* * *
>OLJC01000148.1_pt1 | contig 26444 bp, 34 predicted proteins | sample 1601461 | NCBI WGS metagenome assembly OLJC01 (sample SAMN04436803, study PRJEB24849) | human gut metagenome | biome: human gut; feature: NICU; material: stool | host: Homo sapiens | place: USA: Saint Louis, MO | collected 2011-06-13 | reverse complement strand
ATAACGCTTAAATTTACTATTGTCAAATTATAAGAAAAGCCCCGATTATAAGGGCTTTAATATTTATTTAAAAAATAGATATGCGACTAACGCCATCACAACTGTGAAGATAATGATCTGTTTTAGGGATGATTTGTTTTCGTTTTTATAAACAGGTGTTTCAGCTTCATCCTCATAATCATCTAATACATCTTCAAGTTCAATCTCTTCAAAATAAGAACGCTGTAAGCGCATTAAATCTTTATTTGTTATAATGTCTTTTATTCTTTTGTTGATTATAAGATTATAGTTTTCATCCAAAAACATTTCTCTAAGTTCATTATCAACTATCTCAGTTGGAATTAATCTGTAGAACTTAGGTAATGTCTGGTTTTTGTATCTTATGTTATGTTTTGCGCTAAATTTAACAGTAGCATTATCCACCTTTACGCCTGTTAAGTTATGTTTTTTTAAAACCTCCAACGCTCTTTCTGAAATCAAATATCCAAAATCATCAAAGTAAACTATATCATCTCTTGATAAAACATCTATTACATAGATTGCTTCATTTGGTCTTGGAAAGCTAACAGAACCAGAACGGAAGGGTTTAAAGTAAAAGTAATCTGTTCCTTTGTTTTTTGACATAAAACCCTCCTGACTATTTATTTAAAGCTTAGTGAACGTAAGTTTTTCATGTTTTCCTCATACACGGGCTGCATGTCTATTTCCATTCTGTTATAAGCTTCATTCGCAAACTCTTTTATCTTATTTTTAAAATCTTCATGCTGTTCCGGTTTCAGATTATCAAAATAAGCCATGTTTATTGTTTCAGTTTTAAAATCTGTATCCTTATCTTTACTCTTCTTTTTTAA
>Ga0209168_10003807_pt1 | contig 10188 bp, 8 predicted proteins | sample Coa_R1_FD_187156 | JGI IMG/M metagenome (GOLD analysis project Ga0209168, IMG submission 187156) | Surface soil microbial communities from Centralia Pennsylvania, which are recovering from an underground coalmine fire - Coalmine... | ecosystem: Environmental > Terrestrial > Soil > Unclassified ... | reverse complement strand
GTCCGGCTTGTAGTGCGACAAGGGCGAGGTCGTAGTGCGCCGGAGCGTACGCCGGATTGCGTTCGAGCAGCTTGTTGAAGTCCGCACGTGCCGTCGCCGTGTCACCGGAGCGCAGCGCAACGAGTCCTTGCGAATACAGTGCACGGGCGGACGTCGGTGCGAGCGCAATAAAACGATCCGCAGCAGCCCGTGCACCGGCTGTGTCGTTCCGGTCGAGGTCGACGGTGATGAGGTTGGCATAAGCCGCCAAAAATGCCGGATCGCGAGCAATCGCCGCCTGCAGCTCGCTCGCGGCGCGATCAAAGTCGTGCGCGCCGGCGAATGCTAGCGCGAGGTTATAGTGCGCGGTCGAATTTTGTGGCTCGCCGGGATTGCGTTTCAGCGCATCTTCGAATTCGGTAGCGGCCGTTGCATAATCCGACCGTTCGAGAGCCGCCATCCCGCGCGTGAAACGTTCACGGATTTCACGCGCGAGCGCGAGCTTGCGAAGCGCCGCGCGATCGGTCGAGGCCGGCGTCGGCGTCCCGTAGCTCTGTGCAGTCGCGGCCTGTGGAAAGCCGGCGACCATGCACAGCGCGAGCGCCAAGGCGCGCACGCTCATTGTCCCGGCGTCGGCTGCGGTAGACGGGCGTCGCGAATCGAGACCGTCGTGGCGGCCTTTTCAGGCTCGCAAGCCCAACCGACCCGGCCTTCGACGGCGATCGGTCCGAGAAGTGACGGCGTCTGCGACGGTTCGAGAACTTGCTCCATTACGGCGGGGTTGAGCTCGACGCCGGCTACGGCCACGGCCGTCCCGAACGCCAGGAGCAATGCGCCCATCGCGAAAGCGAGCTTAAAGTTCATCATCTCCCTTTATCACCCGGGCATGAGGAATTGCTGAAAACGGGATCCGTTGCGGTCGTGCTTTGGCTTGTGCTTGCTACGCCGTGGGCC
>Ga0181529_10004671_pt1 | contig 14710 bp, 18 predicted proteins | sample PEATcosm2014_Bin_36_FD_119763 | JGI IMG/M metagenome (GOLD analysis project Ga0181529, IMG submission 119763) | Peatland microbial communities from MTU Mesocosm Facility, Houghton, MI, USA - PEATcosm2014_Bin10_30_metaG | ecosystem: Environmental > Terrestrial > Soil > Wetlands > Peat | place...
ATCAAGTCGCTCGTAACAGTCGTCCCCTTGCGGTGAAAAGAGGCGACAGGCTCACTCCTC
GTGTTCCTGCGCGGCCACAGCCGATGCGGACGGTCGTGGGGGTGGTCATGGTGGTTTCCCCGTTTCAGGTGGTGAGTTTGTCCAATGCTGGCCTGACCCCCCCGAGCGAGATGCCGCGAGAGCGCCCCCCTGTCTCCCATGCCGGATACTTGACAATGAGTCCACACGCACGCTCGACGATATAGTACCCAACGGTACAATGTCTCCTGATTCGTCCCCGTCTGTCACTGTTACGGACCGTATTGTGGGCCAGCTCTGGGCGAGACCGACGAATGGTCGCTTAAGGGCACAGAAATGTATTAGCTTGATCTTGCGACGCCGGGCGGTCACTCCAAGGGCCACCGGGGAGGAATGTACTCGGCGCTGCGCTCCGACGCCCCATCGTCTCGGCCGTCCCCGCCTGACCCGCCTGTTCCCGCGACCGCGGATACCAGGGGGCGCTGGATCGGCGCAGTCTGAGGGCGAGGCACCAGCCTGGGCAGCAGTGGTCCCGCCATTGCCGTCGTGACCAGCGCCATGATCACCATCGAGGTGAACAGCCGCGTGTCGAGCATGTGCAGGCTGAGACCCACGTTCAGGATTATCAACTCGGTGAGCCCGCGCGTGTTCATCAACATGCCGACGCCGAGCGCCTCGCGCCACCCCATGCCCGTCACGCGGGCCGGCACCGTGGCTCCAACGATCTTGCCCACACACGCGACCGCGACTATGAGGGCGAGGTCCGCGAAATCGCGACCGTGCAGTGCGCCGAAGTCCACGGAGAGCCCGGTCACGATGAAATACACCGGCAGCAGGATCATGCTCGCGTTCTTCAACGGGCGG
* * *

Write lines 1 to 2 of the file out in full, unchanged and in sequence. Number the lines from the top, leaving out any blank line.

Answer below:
>OLJC01000148.1_pt1 | contig 26444 bp, 34 predicted proteins | sample 1601461 | NCBI WGS metagenome assembly OLJC01 (sample SAMN04436803, study PRJEB24849) | human gut metagenome | biome: human gut; feature: NICU; material: stool | host: Homo sapiens | place: USA: Saint Louis, MO | collected 2011-06-13 | reverse complement strand
ATAACGCTTAAATTTACTATTGTCAAATTATAAGAAAAGCCCCGATTATAAGGGCTTTAATATTTATTTAAAAAATAGATATGCGACTAACGCCATCACAACTGTGAAGATAATGATCTGTTTTAGGGATGATTTGTTTTCGTTTTTATAAACAGGTGTTTCAGCTTCATCCTCATAATCATCTAATACATCTTCAAGTTCAATCTCTTCAAAATAAGAACGCTGTAAGCGCATTAAATCTTTATTTGTTATAATGTCTTTTATTCTTTTGTTGATTATAAGATTATAGTTTTCATCCAAAAACATTTCTCTAAGTTCATTATCAACTATCTCAGTTGGAATTAATCTGTAGAACTTAGGTAATGTCTGGTTTTTGTATCTTATGTTATGTTTTGCGCTAAATTTAACAGTAGCATTATCCACCTTTACGCCTGTTAAGTTATGTTTTTTTAAAACCTCCAACGCTCTTTCTGAAATCAAATATCCAAAATCATCAAAGTAAACTATATCATCTCTTGATAAAACATCTATTACATAGATTGCTTCATTTGGTCTTGGAAAGCTAACAGAACCAGAACGGAAGGGTTTAAAGTAAAAGTAATCTGTTCCTTTGTTTTTTGACATAAAACCCTCCTGACTATTTATTTAAAGCTTAGTGAACGTAAGTTTTTCATGTTTTCCTCATACACGGGCTGCATGTCTATTTCCATTCTGTTATAAGCTTCATTCGCAAACTCTTTTATCTTATTTTTAAAATCTTCATGCTGTTCCGGTTTCAGATTATCAAAATAAGCCATGTTTATTGTTTCAGTTTTAAAATCTGTATCCTTATCTTTACTCTTCTTTTTTAA